What a surprise for the disciples to see their Lord, walking on the sea as on dry land! They couldn’t believe their eyes, they were terrified—“Look, a ghost!” they said. Bewildered now by both the storm and the strange vision, the disciples heard those most comforting words from the Lord: “Be of good cheer; it is I; be not afraid.” O disciples of the Lord! hear what the Lord will speak in you; for he will speak peace to his people, and to his saints, to them that turn their heart unto him, when they find themselves in the midst of this life’s troubles, its upheavals and struggles. Christ first calmed the storm in the disciples’ hearts, before he put an end to the visible storm.
Bolstered and emboldened by Christ’s soothing words, the ever-ardent Peter asked the Lord to bid him to come to him on the water. Then the Lord gave the command: “Come. Come to me in the tempest, leave behind your frail man-made vessel. Here will you meet me, in the midst of the sea, and not on the safety of the shore. You called me in trouble; I answered you from the hiding place of the storm. Go down to the sea from the ship, and you will see the works of the Lord, and his wonders in the deep.”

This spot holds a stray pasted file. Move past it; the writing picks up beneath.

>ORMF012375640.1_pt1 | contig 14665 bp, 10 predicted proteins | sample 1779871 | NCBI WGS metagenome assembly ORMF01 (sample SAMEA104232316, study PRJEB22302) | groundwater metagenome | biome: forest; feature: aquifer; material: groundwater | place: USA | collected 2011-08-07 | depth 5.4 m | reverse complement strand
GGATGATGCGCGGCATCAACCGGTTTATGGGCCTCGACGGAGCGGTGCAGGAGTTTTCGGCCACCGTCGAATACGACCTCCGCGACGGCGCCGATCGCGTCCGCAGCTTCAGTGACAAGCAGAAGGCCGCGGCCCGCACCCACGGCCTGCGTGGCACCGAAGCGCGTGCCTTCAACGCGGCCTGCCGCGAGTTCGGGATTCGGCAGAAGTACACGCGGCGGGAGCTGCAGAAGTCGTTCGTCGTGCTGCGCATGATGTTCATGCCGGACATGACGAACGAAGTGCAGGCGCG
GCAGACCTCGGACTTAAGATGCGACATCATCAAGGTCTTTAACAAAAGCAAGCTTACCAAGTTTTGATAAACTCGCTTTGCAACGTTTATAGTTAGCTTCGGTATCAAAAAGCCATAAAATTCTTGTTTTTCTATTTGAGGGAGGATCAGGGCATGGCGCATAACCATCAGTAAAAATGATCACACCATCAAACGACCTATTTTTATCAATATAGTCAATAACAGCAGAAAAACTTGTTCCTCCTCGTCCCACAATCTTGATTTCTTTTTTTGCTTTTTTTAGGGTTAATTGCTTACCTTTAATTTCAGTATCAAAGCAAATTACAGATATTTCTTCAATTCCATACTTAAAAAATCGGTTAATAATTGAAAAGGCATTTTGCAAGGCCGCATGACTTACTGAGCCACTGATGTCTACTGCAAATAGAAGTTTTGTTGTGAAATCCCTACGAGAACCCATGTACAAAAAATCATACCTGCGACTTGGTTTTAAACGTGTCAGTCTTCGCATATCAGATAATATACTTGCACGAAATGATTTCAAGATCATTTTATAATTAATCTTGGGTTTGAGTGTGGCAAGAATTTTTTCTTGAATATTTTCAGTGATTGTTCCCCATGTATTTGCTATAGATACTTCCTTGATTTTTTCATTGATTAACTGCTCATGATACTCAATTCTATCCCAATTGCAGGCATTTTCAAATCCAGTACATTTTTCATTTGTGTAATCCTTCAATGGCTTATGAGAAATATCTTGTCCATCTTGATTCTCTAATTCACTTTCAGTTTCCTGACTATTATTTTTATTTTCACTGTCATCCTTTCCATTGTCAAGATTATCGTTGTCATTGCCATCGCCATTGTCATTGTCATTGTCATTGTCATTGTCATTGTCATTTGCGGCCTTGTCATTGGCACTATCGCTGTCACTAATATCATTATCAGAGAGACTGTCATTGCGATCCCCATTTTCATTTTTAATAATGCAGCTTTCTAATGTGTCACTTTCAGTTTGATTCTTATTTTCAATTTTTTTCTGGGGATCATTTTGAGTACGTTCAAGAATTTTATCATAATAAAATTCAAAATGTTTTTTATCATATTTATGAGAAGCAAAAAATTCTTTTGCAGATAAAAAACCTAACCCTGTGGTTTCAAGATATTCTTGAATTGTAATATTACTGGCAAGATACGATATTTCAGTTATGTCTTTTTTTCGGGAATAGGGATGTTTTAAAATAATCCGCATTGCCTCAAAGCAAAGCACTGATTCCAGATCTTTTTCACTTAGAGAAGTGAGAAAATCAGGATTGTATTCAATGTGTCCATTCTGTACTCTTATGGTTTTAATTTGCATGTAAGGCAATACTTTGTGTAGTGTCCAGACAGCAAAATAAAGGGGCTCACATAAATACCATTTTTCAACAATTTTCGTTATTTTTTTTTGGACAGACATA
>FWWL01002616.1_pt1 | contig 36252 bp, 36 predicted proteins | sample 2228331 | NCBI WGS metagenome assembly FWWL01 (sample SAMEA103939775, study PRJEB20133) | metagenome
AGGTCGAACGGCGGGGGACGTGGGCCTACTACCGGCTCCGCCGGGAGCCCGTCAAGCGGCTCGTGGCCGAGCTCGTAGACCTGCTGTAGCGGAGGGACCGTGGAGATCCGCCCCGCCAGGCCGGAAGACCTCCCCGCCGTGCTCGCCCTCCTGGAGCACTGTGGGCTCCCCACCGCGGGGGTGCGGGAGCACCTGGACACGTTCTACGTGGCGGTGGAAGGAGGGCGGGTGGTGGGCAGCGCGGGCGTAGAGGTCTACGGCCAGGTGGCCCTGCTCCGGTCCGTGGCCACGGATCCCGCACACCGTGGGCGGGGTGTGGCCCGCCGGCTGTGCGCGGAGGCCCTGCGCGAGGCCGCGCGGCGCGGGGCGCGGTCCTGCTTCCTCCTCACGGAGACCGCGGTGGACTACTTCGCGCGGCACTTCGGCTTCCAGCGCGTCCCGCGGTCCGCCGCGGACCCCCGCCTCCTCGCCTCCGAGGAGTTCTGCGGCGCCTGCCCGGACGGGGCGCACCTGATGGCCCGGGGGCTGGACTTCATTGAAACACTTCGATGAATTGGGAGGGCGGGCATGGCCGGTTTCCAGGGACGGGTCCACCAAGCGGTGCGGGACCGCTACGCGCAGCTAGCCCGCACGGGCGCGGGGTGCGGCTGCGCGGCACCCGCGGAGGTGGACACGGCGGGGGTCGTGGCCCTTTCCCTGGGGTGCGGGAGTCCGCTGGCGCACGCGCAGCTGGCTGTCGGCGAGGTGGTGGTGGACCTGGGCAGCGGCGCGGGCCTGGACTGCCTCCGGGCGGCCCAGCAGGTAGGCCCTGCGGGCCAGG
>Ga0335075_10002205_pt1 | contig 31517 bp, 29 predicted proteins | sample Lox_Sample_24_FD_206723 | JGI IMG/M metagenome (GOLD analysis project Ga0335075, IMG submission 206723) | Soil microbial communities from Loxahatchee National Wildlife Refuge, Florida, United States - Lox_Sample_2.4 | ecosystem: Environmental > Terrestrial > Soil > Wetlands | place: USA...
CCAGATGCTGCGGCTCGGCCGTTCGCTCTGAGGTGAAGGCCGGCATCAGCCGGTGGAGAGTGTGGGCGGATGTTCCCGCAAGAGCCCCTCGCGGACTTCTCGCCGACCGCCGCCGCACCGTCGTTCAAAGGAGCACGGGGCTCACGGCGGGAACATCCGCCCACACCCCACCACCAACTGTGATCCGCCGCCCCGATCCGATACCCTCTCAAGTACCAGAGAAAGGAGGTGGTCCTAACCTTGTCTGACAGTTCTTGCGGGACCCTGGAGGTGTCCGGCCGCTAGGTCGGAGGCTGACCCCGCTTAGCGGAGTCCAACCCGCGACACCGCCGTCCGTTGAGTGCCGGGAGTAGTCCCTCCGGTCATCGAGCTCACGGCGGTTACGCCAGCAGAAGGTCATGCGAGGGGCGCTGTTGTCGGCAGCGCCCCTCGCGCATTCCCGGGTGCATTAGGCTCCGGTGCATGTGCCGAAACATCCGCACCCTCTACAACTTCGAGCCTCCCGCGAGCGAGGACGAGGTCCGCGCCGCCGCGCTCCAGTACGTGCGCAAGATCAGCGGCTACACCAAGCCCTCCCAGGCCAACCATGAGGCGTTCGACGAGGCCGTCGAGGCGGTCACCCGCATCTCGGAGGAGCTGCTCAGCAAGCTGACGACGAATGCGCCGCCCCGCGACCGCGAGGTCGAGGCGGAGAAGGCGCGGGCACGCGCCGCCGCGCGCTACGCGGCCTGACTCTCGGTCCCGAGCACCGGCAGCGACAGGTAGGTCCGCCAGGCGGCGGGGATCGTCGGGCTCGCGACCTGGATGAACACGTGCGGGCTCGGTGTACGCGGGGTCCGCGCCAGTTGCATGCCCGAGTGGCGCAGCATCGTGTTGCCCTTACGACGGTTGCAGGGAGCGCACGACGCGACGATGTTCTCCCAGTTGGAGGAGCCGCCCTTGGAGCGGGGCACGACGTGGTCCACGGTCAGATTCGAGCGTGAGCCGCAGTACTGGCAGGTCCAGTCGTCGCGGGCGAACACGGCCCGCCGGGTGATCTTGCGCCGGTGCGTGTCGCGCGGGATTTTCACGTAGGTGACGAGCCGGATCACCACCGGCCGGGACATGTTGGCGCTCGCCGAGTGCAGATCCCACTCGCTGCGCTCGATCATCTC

So Peter came. His heart found a moment of boldness, but the Lord did not still the wind or calm the waves just yet. He was testing him, leading him on, ever perfecting his disciple’s faith. Amidst all the tumult, Christ stood tranquilly on the water, waiting for Peter to come to him, like a mother watching to see her child make its first steps. His eyes fixed on Christ, Peter let his foot out onto the sea. “And look,” he said, “when my desire is set on Christ, even the laws of nature bend to me; and nothing can stand between me and the love of my Lord.”